What is your favorite Baroque building?

What is your favorite architectural style?

Fabulous Friday: Discovering a Unique Festival in Germany

Markgroningen Germany is home to a very unusual festival.  The Schäferlauf (“Shepherds’ Race”) is held during late August in this small town located a little north of Stuttgart.

Markgroeningen Town Gate Germany

Town Gate

Late in August Shepherds from all over Baden-Wurttemberg and beyond descend on this tiny village to take part in this festival that has roots back to at least 1445.  Back in the day, the Shepherds Guild held its annual meeting here where they would hold court, resolve conflicts and free apprentices.

Today this festival is a little more fun!

To start off the weekend, festival goers can enjoy a sheep herding contest which covers all aspects of herding sheep.

Shepherds Run Markgroeningen Germany

Shepherds Run

The actual Shepherds’ Race takes place on Saturday.  Dressed in traditional clothing, daughters of shepherds’ race 240 meters across a field of stubble towards the finish line.  Next up are the boys.  Each winner receives a sheep (of course!)  and is crowned Shepherd Queen and Shepherd King.  This royal couple then holds court over a dance in their honor that night.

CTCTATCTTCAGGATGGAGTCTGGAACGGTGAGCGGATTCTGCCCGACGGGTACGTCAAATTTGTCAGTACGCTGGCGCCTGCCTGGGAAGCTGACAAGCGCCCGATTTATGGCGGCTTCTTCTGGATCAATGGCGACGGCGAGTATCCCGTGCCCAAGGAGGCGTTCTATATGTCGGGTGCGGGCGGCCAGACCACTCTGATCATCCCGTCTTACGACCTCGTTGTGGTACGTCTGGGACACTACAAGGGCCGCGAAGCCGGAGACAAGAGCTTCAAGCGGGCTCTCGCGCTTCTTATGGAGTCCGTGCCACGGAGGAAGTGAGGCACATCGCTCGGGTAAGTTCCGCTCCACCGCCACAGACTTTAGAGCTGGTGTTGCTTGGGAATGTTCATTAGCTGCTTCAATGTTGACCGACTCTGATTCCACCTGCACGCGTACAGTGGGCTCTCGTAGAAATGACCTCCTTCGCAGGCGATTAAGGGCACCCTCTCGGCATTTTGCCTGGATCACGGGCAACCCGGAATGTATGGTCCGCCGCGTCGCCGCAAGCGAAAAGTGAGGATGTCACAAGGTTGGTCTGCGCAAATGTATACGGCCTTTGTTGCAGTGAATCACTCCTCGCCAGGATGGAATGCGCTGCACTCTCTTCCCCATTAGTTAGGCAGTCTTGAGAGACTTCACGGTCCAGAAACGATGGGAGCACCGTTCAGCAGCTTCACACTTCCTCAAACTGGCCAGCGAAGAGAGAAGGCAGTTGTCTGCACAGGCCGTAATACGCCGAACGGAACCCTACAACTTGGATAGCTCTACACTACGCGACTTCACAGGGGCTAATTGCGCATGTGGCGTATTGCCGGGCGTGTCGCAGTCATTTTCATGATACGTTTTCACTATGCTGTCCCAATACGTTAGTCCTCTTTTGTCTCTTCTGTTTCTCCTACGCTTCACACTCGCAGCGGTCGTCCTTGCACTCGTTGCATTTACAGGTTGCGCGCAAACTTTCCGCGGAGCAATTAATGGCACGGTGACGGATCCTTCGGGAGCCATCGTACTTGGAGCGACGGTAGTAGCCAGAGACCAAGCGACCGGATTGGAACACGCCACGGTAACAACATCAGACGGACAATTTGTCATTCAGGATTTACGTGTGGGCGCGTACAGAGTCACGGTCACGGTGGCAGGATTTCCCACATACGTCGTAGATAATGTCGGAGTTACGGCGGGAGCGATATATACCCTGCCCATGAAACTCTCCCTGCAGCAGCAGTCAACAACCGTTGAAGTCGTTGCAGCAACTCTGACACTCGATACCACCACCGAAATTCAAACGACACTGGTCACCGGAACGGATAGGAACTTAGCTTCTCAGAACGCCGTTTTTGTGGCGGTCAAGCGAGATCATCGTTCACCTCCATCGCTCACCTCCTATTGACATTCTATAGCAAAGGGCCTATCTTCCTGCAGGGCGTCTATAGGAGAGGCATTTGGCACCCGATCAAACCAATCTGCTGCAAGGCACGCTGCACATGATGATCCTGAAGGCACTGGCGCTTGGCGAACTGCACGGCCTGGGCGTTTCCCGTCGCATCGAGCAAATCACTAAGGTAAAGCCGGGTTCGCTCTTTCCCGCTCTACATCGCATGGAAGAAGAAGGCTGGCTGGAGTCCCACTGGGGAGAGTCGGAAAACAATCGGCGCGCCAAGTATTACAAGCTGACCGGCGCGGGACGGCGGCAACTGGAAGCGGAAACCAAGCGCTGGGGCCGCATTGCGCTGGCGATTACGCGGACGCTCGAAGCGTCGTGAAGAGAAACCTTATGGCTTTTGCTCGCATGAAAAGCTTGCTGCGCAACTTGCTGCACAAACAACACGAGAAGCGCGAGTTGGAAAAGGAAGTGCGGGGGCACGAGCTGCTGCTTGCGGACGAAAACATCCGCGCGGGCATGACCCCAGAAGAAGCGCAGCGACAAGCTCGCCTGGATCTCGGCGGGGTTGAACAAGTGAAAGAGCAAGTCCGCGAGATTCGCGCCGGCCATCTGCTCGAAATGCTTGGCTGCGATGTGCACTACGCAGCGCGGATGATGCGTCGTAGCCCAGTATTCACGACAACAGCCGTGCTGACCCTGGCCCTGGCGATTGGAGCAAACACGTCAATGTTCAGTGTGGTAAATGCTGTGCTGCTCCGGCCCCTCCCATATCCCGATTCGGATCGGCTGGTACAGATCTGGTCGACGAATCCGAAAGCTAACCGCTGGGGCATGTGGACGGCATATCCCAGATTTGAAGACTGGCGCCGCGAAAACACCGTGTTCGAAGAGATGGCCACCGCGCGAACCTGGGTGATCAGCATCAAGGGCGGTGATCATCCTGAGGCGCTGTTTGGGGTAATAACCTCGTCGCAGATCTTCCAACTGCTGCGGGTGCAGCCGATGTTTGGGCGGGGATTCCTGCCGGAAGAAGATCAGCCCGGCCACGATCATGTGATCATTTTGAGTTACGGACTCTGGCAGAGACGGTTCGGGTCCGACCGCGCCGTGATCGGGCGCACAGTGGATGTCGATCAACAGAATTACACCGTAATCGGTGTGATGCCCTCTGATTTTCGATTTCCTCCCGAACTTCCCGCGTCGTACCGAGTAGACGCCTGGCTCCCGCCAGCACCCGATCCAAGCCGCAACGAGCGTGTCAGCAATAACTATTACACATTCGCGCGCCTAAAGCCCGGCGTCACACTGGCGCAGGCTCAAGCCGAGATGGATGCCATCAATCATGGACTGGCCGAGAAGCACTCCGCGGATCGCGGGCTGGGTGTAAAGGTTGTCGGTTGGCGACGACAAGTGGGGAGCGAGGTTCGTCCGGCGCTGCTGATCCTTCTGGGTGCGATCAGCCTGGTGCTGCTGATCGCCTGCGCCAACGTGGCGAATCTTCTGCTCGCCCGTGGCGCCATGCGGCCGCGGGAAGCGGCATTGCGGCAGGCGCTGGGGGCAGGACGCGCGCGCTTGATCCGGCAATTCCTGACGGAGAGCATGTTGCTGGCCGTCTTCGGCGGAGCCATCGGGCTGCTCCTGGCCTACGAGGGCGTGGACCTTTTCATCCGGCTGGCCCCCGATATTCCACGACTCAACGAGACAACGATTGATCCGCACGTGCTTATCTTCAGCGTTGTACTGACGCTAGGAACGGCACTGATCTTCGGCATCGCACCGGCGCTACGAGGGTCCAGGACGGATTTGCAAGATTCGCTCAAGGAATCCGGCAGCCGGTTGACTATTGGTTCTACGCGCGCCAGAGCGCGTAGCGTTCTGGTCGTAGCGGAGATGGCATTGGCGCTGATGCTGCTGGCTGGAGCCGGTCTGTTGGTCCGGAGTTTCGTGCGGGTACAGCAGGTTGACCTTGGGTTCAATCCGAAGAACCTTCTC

Sunday, adults and children can enjoy racing as well as many other fun activities and events – stilt-walking anyone?

Markgroningen Germany

Markgröningen by dierk schaefer, on Flickr

During the weekend there are colorful processions, music, traditional games and lots of local crafts.  The weekend is usually closed by a colorful display of fireworks.

 

Have you been to the Shepherds’ Race?

What unique festivals have you been to or heard about?

St Emilion – A Jewel in Bordeaux

Set in the middle of the Bordeaux wine region of France, St. Emilion is a UNESCO World Heritage site full of ruins that extend along the slim and towering streets.St Emilion Bordeaux Region France

Named after a monk, Emilion, who settled in a hideaway carved into a rock here during the 8th century.  It was these monks who started wine production in this fabled area.St Emilion Bordeaux France

Yes, St Emilion is full of tourists but this beautiful village is well worth a visit!

 

For more great pictures, make sure to look into Budget Travelers Sandbox.

Every Thursday they post new photos from their travels and invite others to join in!

Maybe I’ll see you there.